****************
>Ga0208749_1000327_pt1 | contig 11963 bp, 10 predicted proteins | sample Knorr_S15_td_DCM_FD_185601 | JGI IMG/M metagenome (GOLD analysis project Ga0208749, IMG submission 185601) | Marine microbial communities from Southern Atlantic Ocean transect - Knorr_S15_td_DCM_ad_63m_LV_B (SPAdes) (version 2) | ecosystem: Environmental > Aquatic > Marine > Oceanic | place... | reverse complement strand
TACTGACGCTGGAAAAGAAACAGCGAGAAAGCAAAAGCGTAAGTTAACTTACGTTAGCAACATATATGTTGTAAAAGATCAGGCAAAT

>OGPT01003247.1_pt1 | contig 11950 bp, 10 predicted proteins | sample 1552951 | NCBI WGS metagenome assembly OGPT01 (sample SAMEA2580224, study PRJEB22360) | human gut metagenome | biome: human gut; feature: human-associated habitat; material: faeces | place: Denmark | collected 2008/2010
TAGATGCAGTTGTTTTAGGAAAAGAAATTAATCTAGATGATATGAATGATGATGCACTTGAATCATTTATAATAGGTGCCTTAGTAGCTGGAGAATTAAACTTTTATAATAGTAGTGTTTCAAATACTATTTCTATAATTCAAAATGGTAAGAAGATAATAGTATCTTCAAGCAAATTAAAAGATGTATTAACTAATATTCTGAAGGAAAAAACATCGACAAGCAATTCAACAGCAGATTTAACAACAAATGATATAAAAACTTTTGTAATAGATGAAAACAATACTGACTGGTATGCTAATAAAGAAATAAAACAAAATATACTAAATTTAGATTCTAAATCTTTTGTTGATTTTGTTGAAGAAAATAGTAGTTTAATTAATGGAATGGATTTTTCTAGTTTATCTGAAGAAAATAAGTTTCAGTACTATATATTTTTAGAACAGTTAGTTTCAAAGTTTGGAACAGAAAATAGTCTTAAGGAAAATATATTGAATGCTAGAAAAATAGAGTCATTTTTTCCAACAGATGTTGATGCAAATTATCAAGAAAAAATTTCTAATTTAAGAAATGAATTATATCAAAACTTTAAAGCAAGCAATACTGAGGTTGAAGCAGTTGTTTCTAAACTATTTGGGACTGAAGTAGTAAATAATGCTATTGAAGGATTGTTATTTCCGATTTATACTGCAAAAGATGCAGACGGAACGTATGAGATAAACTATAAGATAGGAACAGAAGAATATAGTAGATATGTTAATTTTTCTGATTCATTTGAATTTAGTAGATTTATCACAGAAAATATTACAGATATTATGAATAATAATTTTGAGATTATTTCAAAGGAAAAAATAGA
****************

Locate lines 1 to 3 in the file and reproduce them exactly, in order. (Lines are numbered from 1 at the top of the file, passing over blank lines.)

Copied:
>Ga0208749_1000327_pt1 | contig 11963 bp, 10 predicted proteins | sample Knorr_S15_td_DCM_FD_185601 | JGI IMG/M metagenome (GOLD analysis project Ga0208749, IMG submission 185601) | Marine microbial communities from Southern Atlantic Ocean transect - Knorr_S15_td_DCM_ad_63m_LV_B (SPAdes) (version 2) | ecosystem: Environmental > Aquatic > Marine > Oceanic | place... | reverse complement strand
TACTGACGCTGGAAAAGAAACAGCGAGAAAGCAAAAGCGTAAGTTAACTTACGTTAGCAACATATATGTTGTAAAAGATCAGGCAAAT

>OGPT01003247.1_pt1 | contig 11950 bp, 10 predicted proteins | sample 1552951 | NCBI WGS metagenome assembly OGPT01 (sample SAMEA2580224, study PRJEB22360) | human gut metagenome | biome: human gut; feature: human-associated habitat; material: faeces | place: Denmark | collected 2008/2010